Dr Kelly 'may have been murdered'
by BEN TAYLOR and BEEZY MARSH, Daily
28th January 2004
hree doctors yesterday cast grave doubts on Dr
David Kelly's suicide and suggested he may have been murdered.
They wrote an open letter claiming the weapons expert could not
have taken his own life in the way that has been suggested.
They alleged that the description outlined to the Hutton Inquiry
was "improbable" and insisted Dr Kelly did not die by slashing his
wrist and taking an overdose of painkillers.
59-year-old's body was found slumped next to a tree in a field near
his home in Oxfordshire last July. Police recovered a penknife, his
glasses, some painkillers and a bottle of water.
He died at the height of the row over the Government's "sexed up"
dossier on the Iraq threat and just days after giving evidence to
MPs over his links to BBC journalist Andrew Gilligan.
The three doctors - retired surgeon David Halpin, diagnostic
radiologist Stephen Frost and Searle Sennett, a retired specialist
in anaesthesiology - wrote to yesterday's Guardian newspaper
expressing their doubts.
They questioned forensic pathologist Dr Nicholas Hunt's view that
Dr Kelly bled to death from a self-inflicted wound to the left
The letter says he could not have died from such a small wound
and with such a small amount of painkillers in his bloodstream.
The letter says the artery supposedly severed by Dr Kelly could
not have produced enough blood to kill him.
It says: "Arteries on the wrist are of matchstick thickness and
severing them does not lead to life-threatening blood loss.
"Dr Hunt stated that the only artery cut - the ulnar artery - had
been completely transected. Complete transection causes the artery
to quickly retract and close down and this promotes clotting of the
Dr Hunt revealed, however, there had been five "incised wounds"
including the cut to the "completely severed" ulnar artery. It is
also a fact that Dr Kelly's body was not found for several hours
after he went missing.
The letter questions how much blood was found. "The ambulance
team reported that the quantity of blood at the scene was minimal
and surprisingly small," it adds.
"To have died from haemorrhage, Dr Kelly would have had to lose
about five pints of blood - it is unlikely that he would have lost
more than a pint."
Dr Hunt, however, told the Hutton Inquiry that a substantial
amount of blood had been found on and around Dr Kelly's body.
In particular, there was a patch of blood stains "two to three
feet long" next to his body.
There were also blood patches on his neck, face, trousers, arms,
elbows, right hand and fingers.
Dr Hunt told the inquiry: "The most obvious area of bloodstaining
was around the left wrist, where it was relatively heavy.
"The arterial injury had resulted in the loss of a significant
volume of blood, as noted at the scene."
He later added: "There were no signs of defensive injuries and by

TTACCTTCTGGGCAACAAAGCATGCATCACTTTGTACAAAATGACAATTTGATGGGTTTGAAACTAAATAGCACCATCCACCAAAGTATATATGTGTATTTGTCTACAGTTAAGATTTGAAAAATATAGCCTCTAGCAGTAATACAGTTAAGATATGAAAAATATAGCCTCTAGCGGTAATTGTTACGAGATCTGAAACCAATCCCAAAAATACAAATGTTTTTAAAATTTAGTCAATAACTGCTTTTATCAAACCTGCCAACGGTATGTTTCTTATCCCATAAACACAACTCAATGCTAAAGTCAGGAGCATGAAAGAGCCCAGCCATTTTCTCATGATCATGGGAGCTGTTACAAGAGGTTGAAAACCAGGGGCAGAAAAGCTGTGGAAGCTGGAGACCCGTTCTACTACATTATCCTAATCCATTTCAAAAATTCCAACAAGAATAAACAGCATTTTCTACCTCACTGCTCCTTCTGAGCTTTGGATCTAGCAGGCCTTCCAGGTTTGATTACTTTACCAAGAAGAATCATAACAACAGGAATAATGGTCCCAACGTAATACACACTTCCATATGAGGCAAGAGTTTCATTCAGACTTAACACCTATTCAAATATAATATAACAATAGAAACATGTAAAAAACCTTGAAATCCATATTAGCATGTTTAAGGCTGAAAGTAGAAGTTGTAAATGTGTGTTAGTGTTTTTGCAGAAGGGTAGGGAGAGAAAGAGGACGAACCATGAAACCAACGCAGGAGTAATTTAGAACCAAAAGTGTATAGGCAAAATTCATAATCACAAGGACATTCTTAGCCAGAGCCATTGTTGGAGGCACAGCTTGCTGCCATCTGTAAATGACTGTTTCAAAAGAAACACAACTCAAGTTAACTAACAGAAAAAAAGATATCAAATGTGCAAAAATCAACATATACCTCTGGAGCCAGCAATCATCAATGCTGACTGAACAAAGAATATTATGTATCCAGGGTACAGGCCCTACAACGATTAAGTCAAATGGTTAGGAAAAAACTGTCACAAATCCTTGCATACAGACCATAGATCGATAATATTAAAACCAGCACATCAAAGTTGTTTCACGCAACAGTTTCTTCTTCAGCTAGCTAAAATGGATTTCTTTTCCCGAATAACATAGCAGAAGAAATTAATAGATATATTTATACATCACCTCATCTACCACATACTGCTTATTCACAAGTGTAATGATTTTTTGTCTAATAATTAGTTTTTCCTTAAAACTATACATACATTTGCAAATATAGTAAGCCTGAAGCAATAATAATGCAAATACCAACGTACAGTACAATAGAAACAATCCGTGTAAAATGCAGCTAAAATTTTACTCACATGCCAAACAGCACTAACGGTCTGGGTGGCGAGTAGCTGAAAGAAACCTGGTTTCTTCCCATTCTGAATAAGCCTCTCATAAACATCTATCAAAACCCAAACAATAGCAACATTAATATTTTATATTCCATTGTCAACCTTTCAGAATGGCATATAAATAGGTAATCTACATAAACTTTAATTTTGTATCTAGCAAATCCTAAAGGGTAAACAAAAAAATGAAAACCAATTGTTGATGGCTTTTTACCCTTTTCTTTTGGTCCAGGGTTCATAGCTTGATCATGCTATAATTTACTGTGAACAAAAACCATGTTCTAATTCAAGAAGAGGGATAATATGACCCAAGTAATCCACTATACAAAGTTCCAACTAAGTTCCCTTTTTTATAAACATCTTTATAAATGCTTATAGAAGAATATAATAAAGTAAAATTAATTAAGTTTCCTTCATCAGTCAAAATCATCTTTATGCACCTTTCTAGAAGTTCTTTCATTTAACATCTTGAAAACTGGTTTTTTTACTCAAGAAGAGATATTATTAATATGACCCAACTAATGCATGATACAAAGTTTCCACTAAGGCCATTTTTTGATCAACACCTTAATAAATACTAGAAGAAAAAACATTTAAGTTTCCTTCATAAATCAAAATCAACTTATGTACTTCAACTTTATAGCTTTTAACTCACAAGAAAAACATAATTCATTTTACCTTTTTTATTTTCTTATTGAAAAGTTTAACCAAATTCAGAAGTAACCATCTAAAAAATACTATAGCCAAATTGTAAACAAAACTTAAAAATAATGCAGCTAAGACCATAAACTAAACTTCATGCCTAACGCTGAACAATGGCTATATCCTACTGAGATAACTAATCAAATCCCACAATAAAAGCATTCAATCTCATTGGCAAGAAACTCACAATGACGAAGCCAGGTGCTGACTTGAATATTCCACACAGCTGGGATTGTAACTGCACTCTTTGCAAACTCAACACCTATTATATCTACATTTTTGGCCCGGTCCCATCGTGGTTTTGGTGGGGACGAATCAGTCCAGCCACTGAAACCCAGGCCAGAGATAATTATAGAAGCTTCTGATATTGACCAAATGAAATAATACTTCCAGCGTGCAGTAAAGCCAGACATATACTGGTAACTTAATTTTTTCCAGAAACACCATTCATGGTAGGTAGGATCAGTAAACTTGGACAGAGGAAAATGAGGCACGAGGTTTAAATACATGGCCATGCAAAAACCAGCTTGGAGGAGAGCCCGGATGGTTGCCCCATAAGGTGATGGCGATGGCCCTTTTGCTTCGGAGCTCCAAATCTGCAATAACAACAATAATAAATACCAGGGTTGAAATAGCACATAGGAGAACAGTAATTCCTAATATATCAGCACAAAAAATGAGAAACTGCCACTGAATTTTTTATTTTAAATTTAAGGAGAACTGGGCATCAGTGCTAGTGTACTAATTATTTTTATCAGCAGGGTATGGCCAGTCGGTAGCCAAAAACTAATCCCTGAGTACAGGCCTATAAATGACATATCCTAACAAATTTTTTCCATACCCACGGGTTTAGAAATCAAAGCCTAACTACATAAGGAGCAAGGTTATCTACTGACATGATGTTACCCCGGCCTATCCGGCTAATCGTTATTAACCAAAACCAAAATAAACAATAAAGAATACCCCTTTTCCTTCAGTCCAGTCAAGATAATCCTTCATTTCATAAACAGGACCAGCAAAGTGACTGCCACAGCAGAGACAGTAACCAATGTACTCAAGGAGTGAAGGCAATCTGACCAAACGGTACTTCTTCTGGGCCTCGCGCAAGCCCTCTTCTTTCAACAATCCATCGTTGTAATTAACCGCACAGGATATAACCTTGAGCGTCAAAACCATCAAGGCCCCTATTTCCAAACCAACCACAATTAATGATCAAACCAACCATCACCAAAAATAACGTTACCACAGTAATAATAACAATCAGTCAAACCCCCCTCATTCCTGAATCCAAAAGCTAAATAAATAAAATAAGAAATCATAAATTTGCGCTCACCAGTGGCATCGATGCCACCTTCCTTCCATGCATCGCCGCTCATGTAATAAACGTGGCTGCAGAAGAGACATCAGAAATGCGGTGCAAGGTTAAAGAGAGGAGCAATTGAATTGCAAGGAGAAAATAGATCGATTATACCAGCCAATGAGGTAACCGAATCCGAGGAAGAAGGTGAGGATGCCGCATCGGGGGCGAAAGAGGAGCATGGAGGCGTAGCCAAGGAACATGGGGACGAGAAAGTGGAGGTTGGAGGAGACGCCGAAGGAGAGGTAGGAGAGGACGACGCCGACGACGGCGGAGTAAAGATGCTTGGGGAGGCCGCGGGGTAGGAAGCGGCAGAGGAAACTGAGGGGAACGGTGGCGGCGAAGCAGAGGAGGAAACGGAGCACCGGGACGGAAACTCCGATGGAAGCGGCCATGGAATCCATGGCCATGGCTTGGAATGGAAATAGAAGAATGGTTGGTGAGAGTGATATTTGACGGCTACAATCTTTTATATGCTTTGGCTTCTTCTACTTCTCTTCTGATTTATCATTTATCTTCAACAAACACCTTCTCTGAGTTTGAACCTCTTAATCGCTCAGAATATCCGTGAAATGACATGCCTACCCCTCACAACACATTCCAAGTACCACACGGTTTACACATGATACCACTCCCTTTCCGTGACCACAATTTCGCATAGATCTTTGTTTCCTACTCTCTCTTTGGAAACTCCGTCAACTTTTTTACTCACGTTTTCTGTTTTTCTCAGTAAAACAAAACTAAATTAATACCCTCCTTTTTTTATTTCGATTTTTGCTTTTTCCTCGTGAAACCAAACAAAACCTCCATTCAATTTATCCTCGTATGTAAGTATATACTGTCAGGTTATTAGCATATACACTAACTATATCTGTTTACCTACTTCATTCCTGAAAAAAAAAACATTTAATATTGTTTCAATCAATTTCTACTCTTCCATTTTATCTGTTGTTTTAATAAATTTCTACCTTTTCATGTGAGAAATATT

that I mean injuries that occur as a result of somebody trying to
parry blows from a weapon or trying to grasp a weapon."
The doctors say Dr Kelly could not have died from the painkillers
that were thought to be missing from the blister packs found next to
his body. The inquiry heard 29 tablets were unaccounted for.
They say: "Although levels of Co-Proxamol (the painkiller) in the
blood were higher than therapeutic levels, Allan (the forensic
toxicologist) conceded that the blood level of each of the drug's
two components was less than a third of what would normally be found
in a fatal overdose."
In his evidence to Lord Hutton, Dr Hunt has always accepted that
the painkillers alone could not have killed Dr Kelly. He said there
was one microgramme of painkiller per millilitre of blood along with
a small amount of paracetamol.
Checks on his lungs did not reveal the presence of a volatile
chemical such as chloroform. There was also an amount of vomit found
around his mouth and on his clothes.
Dr Hunt said an examination of Dr Kelly's arteries revealed a
"hardening" - suggesting the onset of coronary heart disease.
"It was noted that he has a significant degree of coronary artery
disease and this may have played some small part in the rapidity of
death but not the major part in the cause of death," he said.
He was asked: "What is your opinion as to the major factor
involved in Dr Kelly's death?" He replied: "It is the haemorrhage as
a result of the incised wounds to his left wrist."
He said death would have been "hastened" by the presence of the
painkillers and coronary heart disease.
Last night Mr Halpin, 63, of Newton Abbot, Devon, stood by his
theory. He said: "When I heard, in the eyes of the toxicologist, he
hadn't taken a lethal dose of painkillers I thought I ought to
express doubt, as a citizen with some specialist knowledge.
"If someone asked me what happens with a cut ulnar artery, even
with a decent scalpel, I don't accept that the majority should die."
Dr Sennett, 70, said: "My argument is that possibly he was alive
when he was found but unconscious and someone interfered with him -
not in a malicious way, but in a well-meaning way.
"Perhaps someone moved him, and thought they would prop him up by
a tree to make him comfortable.
"He would then have choked to death on his own tongue as he was
Dr Frost is currently employed as a GP in a medical centre at RAF
Cosford in the Midlands. He was unavailable for comment last night.
Oxfordshire coroner Nicholas Gardiner, who is considering holding
a full inquest into the death, said yesterday he had received
"numerous" letters questioning the account given to Lord Hutton.
He said he would decide in March if he would hold a full hearing.